Sixty years later, Mary McCandless McGraw, who worked at the arsenal with her sister, Elizabeth, recalled that horrific day to George T. Fleming of the Pittsburgh Gazette Times:
"There was a great hurry for ammunition on account of the battle of Antietam, then being fought, and orders from Washington were to rush ammunition with all possible speed to the front," said Mrs. McGraw, whose job was to bundle cartridges into packs.

It was pay day, but the women did not break for lunch until 1 p.m. and received their wage statements afterward. "At 2 o'clock another girl and I were the only persons in Room 13. The other girls were in another building getting their pay and in the yard. Suddenly there was a terrific roar. The earth seemed to split apart," Mrs. McGraw said.

Her co-worker jumped through a window and Mrs. McGraw followed, landing on top of her in the grass. While the two women ran toward Butler Street, they heard a second explosion, then a third.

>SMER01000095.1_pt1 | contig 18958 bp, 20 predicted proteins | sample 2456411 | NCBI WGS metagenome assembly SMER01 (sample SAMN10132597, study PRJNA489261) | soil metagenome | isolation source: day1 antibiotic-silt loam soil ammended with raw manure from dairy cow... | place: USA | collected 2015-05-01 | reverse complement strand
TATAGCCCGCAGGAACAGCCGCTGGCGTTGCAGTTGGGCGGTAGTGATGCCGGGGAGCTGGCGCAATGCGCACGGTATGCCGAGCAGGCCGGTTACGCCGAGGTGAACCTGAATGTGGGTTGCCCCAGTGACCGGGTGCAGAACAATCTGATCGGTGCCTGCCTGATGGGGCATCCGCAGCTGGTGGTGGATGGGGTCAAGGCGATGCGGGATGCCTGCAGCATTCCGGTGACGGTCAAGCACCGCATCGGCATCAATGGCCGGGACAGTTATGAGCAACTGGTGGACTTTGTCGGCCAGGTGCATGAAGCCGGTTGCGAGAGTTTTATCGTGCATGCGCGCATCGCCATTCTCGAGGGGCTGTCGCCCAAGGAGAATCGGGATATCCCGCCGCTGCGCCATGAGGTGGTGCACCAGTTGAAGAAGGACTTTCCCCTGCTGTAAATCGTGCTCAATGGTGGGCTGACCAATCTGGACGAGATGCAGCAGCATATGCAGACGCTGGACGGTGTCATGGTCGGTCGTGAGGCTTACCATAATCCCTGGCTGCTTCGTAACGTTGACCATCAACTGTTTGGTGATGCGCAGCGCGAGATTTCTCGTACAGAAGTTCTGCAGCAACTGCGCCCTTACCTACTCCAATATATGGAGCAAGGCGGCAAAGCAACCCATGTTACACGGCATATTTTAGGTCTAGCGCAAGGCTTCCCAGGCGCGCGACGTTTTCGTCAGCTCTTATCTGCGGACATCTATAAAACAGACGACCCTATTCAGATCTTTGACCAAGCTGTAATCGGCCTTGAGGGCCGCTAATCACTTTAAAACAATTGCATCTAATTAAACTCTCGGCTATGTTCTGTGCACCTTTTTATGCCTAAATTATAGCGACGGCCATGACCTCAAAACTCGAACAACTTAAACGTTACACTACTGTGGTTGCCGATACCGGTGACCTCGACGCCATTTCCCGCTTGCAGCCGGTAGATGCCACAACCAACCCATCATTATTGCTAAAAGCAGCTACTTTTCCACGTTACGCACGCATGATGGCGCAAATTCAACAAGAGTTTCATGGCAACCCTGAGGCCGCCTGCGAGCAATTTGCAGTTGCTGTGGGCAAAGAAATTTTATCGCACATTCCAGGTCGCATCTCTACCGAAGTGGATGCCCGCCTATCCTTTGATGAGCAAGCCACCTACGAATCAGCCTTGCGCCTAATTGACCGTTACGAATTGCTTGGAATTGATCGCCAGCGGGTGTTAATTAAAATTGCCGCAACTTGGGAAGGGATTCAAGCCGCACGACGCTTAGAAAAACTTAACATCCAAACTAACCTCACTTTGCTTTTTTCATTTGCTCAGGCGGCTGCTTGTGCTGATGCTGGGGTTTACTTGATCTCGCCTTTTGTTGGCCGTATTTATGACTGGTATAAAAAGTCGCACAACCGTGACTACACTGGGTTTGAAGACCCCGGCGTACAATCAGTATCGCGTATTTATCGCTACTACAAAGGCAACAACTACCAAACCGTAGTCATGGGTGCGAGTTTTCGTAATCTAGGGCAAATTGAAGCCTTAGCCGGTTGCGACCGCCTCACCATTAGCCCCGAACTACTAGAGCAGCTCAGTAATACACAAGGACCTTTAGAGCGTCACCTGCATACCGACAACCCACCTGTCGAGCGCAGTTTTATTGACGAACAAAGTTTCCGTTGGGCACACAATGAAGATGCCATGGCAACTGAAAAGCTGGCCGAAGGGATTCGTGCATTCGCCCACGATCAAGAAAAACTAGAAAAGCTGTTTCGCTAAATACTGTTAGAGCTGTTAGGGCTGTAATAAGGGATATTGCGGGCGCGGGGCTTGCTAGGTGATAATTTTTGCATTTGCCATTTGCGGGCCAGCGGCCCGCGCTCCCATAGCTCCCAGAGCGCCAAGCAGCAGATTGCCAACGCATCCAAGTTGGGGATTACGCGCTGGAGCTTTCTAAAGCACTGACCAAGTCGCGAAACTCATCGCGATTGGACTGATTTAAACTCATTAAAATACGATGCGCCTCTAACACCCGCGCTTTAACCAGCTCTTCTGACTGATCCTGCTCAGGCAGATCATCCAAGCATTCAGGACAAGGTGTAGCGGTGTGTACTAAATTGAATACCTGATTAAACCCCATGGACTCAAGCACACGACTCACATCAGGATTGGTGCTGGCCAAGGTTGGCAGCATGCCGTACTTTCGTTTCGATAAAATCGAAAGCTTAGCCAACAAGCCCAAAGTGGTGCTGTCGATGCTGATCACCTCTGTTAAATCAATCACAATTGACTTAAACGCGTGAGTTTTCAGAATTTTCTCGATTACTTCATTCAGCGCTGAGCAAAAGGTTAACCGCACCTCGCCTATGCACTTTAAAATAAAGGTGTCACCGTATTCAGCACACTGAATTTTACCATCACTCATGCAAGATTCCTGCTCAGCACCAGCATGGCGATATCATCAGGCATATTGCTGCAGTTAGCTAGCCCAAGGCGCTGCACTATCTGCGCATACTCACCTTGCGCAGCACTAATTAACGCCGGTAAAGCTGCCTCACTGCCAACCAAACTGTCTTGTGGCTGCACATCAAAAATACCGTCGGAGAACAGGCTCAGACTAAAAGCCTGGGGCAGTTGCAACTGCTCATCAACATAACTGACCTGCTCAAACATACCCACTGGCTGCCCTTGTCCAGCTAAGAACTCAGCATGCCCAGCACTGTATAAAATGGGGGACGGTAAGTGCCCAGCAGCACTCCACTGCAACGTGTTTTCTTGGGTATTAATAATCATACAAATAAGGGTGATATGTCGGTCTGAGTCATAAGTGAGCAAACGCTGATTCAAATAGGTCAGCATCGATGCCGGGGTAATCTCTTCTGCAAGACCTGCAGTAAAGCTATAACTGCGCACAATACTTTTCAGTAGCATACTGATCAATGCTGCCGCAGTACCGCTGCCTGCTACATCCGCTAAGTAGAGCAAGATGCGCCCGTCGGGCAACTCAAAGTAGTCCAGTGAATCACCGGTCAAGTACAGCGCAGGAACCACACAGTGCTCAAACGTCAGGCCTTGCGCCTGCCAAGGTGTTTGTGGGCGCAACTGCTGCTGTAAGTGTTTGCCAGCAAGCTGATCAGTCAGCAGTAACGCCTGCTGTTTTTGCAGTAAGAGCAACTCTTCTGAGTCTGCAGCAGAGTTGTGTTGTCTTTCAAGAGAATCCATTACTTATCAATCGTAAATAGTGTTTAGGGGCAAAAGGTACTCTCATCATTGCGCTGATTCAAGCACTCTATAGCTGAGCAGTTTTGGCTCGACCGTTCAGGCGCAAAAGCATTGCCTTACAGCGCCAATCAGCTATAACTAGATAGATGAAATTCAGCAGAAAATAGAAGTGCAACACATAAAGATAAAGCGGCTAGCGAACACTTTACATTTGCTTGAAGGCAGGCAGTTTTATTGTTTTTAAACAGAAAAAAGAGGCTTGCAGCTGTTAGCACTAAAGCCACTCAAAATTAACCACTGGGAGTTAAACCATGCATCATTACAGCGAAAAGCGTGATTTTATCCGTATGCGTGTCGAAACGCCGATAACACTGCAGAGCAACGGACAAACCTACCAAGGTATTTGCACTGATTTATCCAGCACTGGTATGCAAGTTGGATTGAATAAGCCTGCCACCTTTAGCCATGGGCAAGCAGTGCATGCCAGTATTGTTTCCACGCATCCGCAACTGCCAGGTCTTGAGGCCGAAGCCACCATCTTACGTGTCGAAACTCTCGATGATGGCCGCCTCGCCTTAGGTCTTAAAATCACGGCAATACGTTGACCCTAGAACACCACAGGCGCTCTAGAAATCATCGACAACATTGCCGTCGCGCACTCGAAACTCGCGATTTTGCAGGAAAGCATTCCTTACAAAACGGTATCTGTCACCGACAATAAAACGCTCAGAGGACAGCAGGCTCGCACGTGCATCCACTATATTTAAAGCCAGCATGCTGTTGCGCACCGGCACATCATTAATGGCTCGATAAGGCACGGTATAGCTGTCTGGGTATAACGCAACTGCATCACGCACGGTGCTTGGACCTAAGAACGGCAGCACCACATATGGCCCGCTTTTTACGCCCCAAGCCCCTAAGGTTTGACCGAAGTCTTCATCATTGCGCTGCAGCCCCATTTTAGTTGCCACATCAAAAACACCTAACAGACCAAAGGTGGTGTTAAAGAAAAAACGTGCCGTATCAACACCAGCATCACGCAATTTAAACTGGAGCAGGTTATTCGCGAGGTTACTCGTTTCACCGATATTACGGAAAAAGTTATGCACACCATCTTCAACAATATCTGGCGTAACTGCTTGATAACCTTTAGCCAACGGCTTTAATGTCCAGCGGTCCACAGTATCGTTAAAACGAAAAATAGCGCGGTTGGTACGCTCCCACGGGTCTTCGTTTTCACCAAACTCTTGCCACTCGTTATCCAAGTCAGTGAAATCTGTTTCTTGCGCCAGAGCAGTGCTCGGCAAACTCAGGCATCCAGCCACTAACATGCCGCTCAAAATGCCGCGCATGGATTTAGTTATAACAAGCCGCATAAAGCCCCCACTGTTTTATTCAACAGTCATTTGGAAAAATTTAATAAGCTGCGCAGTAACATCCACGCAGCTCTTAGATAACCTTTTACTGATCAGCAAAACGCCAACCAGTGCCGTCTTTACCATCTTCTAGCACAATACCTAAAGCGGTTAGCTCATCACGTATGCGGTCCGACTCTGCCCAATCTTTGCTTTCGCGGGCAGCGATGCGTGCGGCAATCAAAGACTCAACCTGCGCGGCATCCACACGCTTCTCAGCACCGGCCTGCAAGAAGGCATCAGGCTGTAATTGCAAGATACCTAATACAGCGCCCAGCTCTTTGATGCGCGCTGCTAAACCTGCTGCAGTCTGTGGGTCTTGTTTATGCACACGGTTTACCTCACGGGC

"Looking around we saw the building we had just left being torn to pieces," Mrs. McGraw said. Phillip McKenny was burned beyond recognition and identified only by his false teeth. George D. Clouse, superintendent of the cylinder departments, died along with his daughter, Emma, an employee.

Alexander McBride, 44, superintendant of operations, escaped from his office through a window and tried to rescue his 14-year-old daughter Kate. Instead, he watched a flaming ceiling fall on the room where she worked. After making his way to a powder magazine and closing its door to prevent more explosions, he spent the rest of the day helping the wounded. Ministers, neighbors, friends and relatives raced to the scene along with firefighters in horse-drawn wagons. The 34-acre complex became a grim public morgue with bodies laid out on wooden planks.